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Early 20th Century and Taos Society of Artists Learn More

By 1912, Blumenschein, Oscar E. Berninghaus, E. Irving Couse, W. Herbert 'Buck' Dunton, and Joseph Sharp had arrived in Taos. These five plus Phillips shared a strong attraction to Taos and formalized their relationship by creating the Taos Society of Artists, which existed from 1915 to 1927. The Society sent traveling shows of its Members' works throughout the country. The images they created, frequently of American Indians in traditional garb, northern New Mexico Hispanos and old-timer Anglo-Americans, as well as landscapes, came to define the first decades of the art colony.


TitleSorted AscendingDateArtistClassificationDimensions
Chamisa in Bloomc. 1920E. Martin Hennings
E. Martin Hennings (1886-1956)
painting Overall: 30 x 36 1/4 in. (76.2 x 92 cm)
Chant To The Warbonnetc. 1920Joseph Henry Sharp
Joseph Henry Sharp (1859-1953)
painting Overall: 25 x 30 1/8 in. (63.5 x 76.5 cm) frame: 29 5/8 x 34 5/8 in. (75.2 x 87.9 cm)
Santiago, the War Chiefc.1930Oscar E. Berninghaus
Oscar E. Berninghaus United States (1874-1952)
painting Overall: 30 x 34 1/16 in. (76.2 x 86.5 cm)
Portrait of Mabel Dodge Luhanc. 1930John Young-Hunter
John Young-Hunter (1874-1955)
painting Overall: 36 x 26 in. (91.5 x 66 cm) frame: 46 x 36 in. (116.8 x 91.4 cm)
Untitledc. 1930Juan Tafiho Mirabal
Juan Tafiho Mirabal (1903-1981)
painting Framed: 46 1/4 × 97 1/4 × 2 in. (117.5 × 247 × 5.1 cm)
Winter Funeralc. 1931Victor Higgins
Victor Higgins (1884-1949)
painting Framed: 51 1/4 × 64 1/2 × 2 1/2 in. (130.2 × 163.8 × 6.4 cm)
Gingerc. 1932W. Herbert "Buck" Dunton
W. Herbert "Buck" Dunton United States (1878-1936)
painting Overall: 50 13/16 x 33 7/8 in. (129 x 86 cm)
The Caciquec. 1932E. Irving Couse
E. Irving Couse (1866-1936)
painting Overall: 34 5/8 x 45 11/16 in. (88 x 116 cm) Framed: 41 1/2 x 52 in.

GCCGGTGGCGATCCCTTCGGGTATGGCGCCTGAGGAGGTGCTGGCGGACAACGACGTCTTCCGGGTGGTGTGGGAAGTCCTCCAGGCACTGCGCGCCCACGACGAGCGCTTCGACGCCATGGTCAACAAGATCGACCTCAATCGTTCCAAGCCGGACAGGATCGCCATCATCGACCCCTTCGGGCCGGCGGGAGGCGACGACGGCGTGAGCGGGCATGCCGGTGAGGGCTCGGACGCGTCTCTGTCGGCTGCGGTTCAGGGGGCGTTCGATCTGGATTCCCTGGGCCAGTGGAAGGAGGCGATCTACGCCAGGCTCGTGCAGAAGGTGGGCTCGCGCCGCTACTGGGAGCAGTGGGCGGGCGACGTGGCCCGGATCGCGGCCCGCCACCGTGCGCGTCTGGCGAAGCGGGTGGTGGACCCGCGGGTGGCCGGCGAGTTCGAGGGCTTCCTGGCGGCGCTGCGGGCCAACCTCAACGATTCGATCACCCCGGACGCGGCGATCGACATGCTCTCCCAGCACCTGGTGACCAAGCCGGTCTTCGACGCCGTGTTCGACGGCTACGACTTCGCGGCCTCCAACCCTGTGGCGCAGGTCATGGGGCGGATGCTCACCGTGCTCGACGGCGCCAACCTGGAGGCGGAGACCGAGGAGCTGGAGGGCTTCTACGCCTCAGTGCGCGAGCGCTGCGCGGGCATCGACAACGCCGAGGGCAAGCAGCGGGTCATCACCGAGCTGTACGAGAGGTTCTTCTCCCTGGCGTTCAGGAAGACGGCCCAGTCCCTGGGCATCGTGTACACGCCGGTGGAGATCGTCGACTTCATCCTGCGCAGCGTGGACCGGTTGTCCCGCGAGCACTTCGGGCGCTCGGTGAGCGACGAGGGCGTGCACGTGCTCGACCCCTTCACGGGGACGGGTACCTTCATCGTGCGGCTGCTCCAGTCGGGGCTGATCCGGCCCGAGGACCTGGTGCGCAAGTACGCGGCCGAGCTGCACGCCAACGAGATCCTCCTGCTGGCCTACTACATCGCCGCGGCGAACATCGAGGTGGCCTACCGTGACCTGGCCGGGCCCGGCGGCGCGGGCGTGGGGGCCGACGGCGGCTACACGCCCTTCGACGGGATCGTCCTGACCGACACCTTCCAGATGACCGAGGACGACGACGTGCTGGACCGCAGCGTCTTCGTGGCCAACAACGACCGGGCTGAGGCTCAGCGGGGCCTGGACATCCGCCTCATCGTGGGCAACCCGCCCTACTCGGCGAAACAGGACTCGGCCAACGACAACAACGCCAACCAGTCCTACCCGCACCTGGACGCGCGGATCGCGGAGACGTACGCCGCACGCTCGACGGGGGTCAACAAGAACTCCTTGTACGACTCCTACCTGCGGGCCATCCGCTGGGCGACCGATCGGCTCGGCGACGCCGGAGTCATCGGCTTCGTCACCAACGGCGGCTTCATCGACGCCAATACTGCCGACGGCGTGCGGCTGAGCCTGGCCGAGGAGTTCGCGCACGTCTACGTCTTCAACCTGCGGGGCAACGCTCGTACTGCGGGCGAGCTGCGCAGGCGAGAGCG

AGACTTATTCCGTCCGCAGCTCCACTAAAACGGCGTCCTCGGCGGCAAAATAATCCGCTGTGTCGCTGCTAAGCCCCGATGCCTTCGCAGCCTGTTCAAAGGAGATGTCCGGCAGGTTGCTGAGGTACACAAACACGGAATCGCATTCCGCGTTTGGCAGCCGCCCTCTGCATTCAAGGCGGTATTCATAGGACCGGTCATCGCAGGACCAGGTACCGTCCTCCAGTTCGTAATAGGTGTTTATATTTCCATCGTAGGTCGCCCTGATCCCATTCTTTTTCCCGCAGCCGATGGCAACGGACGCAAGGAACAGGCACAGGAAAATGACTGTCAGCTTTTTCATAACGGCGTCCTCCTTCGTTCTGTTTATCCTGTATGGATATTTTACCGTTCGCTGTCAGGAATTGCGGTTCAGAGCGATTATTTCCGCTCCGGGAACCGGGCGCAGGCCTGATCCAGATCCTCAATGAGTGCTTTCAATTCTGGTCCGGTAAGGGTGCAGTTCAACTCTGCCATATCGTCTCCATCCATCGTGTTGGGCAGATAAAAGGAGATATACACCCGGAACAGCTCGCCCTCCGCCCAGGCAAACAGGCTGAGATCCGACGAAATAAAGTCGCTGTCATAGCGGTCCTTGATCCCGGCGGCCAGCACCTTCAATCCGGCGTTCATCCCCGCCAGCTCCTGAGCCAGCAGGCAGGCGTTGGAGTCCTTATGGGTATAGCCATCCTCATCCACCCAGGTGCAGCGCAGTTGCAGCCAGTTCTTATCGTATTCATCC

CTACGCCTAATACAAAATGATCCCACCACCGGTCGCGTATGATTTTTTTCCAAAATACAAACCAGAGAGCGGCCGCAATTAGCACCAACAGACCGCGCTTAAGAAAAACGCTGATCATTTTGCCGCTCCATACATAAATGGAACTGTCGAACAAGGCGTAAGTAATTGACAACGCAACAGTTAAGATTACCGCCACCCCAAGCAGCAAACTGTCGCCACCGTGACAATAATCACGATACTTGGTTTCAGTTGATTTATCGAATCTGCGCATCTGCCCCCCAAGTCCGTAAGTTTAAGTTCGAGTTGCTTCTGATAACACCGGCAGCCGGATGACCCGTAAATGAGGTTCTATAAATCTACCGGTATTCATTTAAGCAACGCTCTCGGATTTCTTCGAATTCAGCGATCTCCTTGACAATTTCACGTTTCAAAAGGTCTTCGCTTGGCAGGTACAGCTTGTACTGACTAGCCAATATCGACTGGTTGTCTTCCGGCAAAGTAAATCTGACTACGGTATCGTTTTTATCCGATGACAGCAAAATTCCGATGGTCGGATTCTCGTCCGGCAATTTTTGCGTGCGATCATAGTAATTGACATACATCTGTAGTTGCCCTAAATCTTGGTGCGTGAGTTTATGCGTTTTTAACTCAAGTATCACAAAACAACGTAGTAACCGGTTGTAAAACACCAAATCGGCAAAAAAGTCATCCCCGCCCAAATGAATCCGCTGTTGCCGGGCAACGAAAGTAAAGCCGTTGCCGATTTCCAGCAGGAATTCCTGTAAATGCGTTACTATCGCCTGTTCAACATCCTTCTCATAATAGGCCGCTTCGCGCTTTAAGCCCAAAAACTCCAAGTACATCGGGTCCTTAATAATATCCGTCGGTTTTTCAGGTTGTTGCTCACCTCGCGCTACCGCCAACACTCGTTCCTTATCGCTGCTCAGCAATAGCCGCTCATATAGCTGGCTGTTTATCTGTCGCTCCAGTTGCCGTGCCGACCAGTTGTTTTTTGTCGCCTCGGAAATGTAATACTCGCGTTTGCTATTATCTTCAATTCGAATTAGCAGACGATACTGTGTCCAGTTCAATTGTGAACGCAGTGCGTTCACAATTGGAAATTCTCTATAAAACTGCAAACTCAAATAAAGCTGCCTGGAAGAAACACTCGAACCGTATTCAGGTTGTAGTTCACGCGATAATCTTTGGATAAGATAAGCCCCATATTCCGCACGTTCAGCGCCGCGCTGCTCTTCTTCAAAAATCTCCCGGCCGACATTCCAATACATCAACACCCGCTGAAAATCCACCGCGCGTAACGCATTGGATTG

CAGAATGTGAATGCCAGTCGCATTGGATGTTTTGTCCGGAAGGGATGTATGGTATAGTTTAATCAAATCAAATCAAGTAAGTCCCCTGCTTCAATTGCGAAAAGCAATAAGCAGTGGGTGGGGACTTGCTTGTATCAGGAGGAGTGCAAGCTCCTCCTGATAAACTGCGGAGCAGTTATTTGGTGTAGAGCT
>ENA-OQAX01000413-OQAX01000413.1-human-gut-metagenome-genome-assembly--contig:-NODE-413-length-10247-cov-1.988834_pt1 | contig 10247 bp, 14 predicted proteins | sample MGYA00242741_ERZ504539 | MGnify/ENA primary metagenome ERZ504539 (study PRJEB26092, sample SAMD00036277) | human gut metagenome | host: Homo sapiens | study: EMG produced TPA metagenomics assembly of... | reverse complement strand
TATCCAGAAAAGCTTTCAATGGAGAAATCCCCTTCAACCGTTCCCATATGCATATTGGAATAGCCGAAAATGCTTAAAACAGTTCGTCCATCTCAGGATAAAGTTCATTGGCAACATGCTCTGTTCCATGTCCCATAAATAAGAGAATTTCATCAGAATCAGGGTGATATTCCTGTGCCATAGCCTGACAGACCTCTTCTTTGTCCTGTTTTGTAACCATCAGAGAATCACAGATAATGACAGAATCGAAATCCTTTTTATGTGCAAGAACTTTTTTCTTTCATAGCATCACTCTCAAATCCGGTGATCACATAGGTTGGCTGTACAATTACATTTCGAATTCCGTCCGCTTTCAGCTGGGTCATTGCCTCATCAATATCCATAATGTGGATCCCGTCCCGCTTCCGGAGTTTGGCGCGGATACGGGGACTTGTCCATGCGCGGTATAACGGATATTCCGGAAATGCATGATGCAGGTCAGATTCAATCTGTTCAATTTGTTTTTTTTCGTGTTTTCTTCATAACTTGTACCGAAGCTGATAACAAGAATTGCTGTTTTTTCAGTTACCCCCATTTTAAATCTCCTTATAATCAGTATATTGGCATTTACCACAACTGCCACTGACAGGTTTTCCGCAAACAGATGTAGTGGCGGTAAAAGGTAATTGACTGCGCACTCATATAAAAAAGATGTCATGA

Muchachoc. 1930Kenneth Adams
Kenneth Adams United States (1897-1966)

painting 20 1/16 x 16 1/16 in. (51 x 40.8 cm) Framed: 26 × 22 × 1 1/2 in. (66 × 55.9 × 3.8 cm)
Deserted Mining Campc.1940Ernest L. Blumenschein
Ernest L. Blumenschein (1874-1960)
Ernest Blumenschein, American artist, was a colorful and controversial figure whose character was marked by fierce determination. A supporter of Post-Impressionism, Ernest Blumenschein’s own style is marked by the use of deep, rich colors and a strict sense of spatial geometry and rhythm. Possibly the most complex and least understood member of the TaosSociety, Ernest L Blumenschein’s southwestern pictures were born of the artist’s interest in formal integrity and harmony rather than a desire to accurately portray pueblo culture.

Similar to several of his later Taos colleagues, Ernest Blumenschein was of modest Midwesterner beginnings. He was born inPittsburgh, PA and earned a scholarship to study at the Cincinnati College of Music after graduating from high school. He took an illustration class at the Cincinnati Art Academy and decided to pursue a career in the visual arts. In 1892, he moved to New York to study at the Art Students League. He soon became convinced that European study was necessary to establish himself as a professional artist and enrolled at the Academie Julian in Paris, where he became acquainted with Bert Phillips and J.H. Sharp. Sharp regaled the younger artists with tales of his 1893 visit to Taos.

Upon his return from Paris in 1896, Blumenschein worked as an illustrator in New York, where he shared a studio with Phillips. After and assignment that took him to Arizona and New Mexico, Blumenschein went west with Phillips in 1898. When a broken wagon wheel landed the artists in the nearby town of Taos, Phillips decided he had reached the end of his journey.

Blumenschein stayed in Taos for 3 months returning to his lucrative illustration career in New York and eventually to Paris for further study at the Academie Julian in 1899. During his stay in New York he met Mary Green and married her. She was an established artist whose work was often featured in the annual Salon.

After their return to New York in 1909, the couple worked as an illustration team and Blumenschein taught at the Art Students League. He began to spend his summers in Taos, New Mexico, and settled there permanently in 1919.

painting Overall: 27 1/16 x 33 1/4 in. (68.7 x 84.5 cm)